In this first section Hardy exhibits all the traits which make him one of my favourite authors. Compassion and empathy and description. His retelling of the “woman’s club-walking,” which is a pretext for May Day dancing works on a variety of levels, not least the most obvious one; Hardy’s ability to recreate in gorgeous detail the bucolic, as applied to both the locale and the people.
I love this description of the women’s attire:
Their first exhibition of themselves was in a processional march of two and two round the parish. Ideal and real clashed slightly as the sun lit up their figures against the green hedges and creeper-laced house fronts; for, though the whole troop wore white garments, no two whites were alike among them. Some approached pure blanching; some had a blueish pallor; some worn by the older characters (which had possibly lain by folded for many a year) inclined to a cadaverous tint, and to a Georgian style.
It underscores one of Hardy’s themes in this novel. Subtitled A Pure Woman, the novel strips Tess of ‘purity,’ almost from the outset, so we may infer that Hardy means to redefine ‘purity’ beyond the narrow Victorian purview. Another, not unrelated, concern of Hardy’s is with societal structure and convention and authority. Is it pertinent that the novel begins not with Tess but with her father and the parson?
I love the scene with the parson and old Durbeyfield’s discovery that he is the true descendant of an ancient and honorable family. Later, when we meet the current D’Urbervilles we meet a family which is neither ancient nor honorable and has the use of the name under false pretenses. Alex performs a double deception, not letting his mother know that Tess is a D’Urberville and not letting Tess know that he is not. Without that opening scene these later discoveries would not have had such impact. Also, the parson’s address of “Good night, Sir John” is ironic, but is taken entirely seriously by old Durbeyfield. The theme of truth and falsity, the genuine and the fake is strong in my reading up to this point.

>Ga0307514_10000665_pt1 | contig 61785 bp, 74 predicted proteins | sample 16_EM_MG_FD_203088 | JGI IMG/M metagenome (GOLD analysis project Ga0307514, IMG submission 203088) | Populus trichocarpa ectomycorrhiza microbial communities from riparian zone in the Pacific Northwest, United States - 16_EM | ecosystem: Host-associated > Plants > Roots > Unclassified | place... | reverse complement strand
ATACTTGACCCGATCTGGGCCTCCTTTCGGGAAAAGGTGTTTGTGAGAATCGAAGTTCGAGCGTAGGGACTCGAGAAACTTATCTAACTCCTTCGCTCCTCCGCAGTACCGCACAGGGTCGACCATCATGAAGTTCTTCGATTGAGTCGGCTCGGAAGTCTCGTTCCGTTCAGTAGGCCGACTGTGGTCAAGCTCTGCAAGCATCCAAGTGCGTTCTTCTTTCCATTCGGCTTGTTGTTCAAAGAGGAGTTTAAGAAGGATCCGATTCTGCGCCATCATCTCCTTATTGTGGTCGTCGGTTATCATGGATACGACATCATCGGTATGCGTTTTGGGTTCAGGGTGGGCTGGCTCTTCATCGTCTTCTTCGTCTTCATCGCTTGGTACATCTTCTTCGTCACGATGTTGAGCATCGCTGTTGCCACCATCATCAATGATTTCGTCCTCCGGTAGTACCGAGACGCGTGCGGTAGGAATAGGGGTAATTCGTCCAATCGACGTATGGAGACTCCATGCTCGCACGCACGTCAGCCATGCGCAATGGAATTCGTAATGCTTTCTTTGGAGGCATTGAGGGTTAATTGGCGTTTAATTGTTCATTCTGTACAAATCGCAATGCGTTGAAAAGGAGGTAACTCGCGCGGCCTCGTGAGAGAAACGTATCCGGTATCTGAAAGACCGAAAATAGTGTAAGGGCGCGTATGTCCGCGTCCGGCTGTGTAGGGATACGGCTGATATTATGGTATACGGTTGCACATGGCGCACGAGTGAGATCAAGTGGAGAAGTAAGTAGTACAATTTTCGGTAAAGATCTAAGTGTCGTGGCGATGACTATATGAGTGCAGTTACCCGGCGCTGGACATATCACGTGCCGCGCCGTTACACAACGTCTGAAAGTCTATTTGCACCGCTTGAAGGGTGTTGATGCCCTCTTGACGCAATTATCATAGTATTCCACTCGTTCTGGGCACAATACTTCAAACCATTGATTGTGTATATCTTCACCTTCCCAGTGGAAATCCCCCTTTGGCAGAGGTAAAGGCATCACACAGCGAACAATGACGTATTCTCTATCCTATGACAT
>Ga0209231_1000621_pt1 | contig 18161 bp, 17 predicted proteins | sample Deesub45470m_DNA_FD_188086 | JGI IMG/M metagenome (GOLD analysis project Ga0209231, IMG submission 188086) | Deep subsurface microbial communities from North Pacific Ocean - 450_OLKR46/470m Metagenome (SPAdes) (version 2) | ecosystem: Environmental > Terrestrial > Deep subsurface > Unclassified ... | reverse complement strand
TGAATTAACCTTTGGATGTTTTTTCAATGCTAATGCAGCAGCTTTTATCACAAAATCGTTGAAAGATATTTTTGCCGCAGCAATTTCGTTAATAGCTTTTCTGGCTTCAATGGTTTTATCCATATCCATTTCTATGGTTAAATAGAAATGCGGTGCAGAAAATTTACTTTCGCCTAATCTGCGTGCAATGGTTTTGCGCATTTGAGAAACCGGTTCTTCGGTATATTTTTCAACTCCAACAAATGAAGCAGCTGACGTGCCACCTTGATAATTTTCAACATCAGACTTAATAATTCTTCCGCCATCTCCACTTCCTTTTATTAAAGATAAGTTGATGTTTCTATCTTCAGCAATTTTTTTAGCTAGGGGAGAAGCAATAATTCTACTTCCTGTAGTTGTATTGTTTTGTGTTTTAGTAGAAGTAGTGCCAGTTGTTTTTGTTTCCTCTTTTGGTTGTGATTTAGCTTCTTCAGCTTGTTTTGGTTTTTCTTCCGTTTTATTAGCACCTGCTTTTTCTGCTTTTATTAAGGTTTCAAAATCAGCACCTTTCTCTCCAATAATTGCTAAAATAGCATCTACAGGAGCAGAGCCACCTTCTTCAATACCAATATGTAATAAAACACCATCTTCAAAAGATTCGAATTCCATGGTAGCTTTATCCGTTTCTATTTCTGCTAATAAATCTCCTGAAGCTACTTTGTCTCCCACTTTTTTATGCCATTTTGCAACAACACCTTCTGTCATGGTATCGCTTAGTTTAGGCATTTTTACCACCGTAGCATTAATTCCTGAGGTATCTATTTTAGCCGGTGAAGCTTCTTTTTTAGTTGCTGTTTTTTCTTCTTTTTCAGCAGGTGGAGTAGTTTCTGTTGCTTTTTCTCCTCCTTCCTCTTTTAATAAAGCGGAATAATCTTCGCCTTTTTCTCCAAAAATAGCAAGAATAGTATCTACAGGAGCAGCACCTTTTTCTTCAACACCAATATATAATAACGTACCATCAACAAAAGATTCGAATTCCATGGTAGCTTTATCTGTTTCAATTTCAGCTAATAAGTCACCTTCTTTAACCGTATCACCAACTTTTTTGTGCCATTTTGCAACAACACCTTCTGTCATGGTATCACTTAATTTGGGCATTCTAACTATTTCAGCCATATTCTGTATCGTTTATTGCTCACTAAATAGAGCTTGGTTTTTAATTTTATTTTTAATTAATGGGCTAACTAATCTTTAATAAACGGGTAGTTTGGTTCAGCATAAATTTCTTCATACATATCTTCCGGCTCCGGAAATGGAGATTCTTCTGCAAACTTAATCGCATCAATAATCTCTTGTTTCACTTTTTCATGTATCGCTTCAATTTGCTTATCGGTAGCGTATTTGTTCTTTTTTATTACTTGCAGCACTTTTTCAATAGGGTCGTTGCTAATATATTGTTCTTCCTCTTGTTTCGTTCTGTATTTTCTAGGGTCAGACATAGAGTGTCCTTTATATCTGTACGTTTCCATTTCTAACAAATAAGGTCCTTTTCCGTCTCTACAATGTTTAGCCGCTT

The contrast between the true D’Urberville and the fake is quite complex, though. When Alec lies with Tess there is a passage about the D’Urbervilles of old doing the same, and less gently, as they return from valiant acts of courage. Hardy seems to hint at a cruel poetic justice.
I suspect that Hardy will turn out to have a problem with the parson and religion. The association of the parson with a social construct of no practical application may not be trivial.
Phase II is entitled Maiden no More and in this shorter and less dramatic episode, an almost soft focus account of Tess’ subsequent travails details her ignominious return, her pregnancy, motherhood, the loss of her child and an assault on her Christian faith.
A surprising aspect of this section is the almost casual acceptance by all of Tess’ plight. Do you think Hardy deliberately ratchets down the tension here? If so, how is he progressing his moral argument in this section?
I also noted a change in tone in this section. The ultimate disgrace has taken place, but everyone is moderately calm about it. As her mother says, “‘Tis nater, after all; and what do please God.” Tess’ father is a little more severe, but then he is the last of the D’Urbervilles. Most of the grief is felt by Tess, and this must be Hardy’s intention. I compare this with a standard Victorian plot where the pure but naive young woman is betrayed by her true love for a false man. Tess did not have a true love for the false man. Perhaps the drop in tension is to let the reader see that Tess judges herself more harshly than others do. Tess believes that she betrayed herself and was not a victim or her finer feelings but of weakness.
Thank you Nancy. Your final paragraph is a fine summary of the plot so far.